This reel will scuff over time and maybe a little more than a harder finish on another higher end reel. However, for what you’re paying on the Rise III, it’s hard to complain about the finish.
Redington’s Rise III employs a fairly compact carbon fiber disc drag system. The drag housing is fully sealed keeping it protected from dirt, debris, and saltwater use.
After many off-water drag pulls and lots of fish caught, I can say that the drag is definitely decent for the price. You’re not going to get a ton of stopping power but it’s more than adequate for most freshwater applications and light saltwater use.
Build Material & Durability
The Rise III is a fully machined bar stock aluminum body and spool. The rigidity of the material is quite nice as it’s resisted any sort of warping over the years of use.
The machined aluminum and the modern, thin-spoke, open-spool design helps keeps this reel surprisingly light. Additionally, all the openness allows air to contact even the deepest wraps of backing cutting down significantly on line drying time.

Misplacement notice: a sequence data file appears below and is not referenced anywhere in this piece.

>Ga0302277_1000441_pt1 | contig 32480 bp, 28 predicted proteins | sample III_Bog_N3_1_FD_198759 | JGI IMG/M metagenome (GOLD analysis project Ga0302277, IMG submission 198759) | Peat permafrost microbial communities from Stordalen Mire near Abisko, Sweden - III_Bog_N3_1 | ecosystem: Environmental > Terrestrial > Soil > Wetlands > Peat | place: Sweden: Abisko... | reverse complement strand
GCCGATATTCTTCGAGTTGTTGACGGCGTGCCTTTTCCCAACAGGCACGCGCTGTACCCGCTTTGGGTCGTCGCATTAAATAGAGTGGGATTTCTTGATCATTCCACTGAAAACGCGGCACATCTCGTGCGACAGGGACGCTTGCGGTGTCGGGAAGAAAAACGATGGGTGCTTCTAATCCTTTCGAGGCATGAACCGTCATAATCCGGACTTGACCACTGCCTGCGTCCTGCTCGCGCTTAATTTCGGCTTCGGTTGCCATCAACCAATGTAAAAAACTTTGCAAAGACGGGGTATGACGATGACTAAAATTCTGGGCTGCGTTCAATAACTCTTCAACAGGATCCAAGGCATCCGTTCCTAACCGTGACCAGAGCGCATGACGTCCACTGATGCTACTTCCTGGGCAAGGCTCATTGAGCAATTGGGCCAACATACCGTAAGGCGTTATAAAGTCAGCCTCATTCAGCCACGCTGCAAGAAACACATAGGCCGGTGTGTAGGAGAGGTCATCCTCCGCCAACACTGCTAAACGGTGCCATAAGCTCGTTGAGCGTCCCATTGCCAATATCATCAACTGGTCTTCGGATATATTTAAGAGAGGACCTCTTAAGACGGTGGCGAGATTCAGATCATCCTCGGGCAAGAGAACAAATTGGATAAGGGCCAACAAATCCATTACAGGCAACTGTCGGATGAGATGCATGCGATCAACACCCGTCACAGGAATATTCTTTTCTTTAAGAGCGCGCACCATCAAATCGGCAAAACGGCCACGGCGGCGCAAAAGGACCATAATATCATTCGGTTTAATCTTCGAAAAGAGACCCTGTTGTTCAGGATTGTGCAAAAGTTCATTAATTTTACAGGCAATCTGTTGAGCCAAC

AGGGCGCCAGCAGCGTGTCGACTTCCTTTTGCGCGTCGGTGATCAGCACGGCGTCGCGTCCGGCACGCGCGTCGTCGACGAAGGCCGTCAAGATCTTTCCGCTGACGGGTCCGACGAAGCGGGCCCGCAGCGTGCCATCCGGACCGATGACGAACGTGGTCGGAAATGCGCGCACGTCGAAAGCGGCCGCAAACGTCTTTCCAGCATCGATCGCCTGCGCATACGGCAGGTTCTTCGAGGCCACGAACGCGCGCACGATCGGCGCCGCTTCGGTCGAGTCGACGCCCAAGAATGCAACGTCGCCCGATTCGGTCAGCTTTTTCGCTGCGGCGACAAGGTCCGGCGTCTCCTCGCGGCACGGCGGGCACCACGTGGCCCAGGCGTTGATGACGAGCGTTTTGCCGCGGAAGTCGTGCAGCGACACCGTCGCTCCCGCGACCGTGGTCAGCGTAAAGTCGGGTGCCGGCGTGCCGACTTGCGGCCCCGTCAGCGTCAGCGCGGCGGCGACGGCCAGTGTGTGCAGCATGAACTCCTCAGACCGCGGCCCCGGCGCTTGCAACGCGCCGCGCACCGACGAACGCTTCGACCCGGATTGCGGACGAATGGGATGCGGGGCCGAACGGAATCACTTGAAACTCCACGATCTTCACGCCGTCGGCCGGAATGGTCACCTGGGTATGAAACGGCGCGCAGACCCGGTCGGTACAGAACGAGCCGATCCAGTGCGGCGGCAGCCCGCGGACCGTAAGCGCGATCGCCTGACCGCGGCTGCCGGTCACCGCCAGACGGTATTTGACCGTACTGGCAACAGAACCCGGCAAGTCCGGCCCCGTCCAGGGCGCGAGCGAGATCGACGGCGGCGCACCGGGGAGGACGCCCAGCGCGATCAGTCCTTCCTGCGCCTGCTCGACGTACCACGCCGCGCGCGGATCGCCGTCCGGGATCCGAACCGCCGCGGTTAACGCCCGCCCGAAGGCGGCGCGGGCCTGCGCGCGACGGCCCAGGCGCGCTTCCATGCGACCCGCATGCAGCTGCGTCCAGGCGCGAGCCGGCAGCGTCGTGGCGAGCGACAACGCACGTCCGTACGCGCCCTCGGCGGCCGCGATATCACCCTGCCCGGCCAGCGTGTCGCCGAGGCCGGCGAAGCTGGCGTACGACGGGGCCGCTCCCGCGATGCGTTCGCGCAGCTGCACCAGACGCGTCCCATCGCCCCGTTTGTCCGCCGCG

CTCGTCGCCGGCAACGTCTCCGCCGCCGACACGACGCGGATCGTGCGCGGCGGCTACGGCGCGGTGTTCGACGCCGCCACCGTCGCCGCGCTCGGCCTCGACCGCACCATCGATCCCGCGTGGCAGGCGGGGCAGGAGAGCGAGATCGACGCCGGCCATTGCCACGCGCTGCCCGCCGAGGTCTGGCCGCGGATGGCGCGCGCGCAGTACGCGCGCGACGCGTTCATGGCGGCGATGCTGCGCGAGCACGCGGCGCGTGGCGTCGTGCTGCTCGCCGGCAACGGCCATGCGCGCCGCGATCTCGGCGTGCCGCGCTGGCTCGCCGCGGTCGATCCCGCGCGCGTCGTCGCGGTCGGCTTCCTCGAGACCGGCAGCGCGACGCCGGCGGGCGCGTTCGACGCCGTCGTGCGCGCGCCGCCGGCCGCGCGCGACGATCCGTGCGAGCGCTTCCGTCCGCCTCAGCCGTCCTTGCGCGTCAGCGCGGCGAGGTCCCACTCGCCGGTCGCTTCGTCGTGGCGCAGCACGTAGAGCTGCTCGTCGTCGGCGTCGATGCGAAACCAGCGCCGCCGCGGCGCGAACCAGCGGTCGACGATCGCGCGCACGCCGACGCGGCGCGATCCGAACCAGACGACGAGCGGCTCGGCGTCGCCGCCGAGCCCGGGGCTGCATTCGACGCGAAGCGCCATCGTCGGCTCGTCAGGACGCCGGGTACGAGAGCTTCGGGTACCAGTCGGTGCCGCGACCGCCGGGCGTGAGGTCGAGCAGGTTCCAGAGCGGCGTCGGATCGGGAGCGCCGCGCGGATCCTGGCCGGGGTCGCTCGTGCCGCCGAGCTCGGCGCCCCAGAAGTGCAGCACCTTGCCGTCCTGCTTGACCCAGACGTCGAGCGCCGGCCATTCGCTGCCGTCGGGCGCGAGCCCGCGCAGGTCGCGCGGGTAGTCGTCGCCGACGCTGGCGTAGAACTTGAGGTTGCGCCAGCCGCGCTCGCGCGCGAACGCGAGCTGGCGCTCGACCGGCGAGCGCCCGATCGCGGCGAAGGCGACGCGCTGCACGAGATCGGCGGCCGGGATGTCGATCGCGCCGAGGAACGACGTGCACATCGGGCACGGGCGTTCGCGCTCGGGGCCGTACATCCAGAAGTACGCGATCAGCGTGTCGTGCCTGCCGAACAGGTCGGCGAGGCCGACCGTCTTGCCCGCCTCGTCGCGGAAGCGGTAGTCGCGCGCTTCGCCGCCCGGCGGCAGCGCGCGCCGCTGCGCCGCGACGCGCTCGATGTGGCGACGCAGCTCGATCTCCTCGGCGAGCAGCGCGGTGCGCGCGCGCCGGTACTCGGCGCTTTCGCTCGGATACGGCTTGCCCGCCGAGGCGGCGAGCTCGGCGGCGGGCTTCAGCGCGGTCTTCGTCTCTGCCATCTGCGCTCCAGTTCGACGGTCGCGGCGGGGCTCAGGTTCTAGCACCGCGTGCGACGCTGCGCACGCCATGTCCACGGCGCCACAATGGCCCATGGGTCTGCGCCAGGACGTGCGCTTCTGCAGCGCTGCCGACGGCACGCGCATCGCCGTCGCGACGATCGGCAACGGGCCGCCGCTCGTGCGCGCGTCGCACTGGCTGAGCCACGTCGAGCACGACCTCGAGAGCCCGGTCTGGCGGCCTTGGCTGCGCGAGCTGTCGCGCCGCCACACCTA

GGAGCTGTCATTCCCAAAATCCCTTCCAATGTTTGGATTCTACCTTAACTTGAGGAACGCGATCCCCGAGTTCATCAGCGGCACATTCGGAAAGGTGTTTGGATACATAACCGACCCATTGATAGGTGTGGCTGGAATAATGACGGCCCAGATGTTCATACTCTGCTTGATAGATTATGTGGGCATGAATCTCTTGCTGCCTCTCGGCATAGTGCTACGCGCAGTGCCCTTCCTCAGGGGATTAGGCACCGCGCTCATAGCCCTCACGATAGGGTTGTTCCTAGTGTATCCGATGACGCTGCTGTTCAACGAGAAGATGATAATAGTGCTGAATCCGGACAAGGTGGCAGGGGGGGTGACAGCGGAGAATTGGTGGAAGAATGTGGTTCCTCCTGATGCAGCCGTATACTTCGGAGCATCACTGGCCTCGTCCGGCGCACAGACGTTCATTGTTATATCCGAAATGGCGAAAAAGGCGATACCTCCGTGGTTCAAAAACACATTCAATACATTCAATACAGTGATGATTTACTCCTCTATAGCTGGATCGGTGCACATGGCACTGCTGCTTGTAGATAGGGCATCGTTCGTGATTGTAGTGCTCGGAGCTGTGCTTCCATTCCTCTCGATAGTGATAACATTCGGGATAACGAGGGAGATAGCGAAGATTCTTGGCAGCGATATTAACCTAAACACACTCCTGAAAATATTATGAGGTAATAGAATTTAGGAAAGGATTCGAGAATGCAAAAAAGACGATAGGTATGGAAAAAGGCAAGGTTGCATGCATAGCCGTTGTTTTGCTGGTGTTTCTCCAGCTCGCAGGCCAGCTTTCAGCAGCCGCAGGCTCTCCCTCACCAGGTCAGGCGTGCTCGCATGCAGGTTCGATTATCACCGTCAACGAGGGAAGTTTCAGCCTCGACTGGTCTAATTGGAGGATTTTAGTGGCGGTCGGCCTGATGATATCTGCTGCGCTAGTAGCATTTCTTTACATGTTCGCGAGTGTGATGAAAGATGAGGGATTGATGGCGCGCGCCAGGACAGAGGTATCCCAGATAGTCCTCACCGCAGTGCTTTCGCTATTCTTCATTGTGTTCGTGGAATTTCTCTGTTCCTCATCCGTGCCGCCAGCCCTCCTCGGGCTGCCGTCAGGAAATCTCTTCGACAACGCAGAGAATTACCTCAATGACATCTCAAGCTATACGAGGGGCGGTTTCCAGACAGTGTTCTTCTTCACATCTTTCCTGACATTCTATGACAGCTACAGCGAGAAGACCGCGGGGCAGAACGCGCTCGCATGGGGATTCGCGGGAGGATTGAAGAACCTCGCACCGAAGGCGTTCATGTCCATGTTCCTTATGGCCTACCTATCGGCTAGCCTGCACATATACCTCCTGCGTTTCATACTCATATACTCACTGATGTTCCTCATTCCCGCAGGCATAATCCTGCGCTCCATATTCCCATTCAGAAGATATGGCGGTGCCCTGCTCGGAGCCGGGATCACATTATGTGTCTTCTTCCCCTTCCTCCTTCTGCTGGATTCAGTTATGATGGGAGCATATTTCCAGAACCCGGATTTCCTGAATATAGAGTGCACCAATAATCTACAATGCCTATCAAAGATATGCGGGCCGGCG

The overall material and durability has so far exceeded expectations.
The ergonomics of the Redington Rise III Fly Reel are fairly good. The above mentioned reel handle is quite comfortable and the drag knob easy enough to find and engage with.
In hand and during on-rod-use, the overall ergonomics are pretty decent. Its narrower spool width, overall reel shape, handle, and drag knob are definitely more comfortable than most reels in its price point.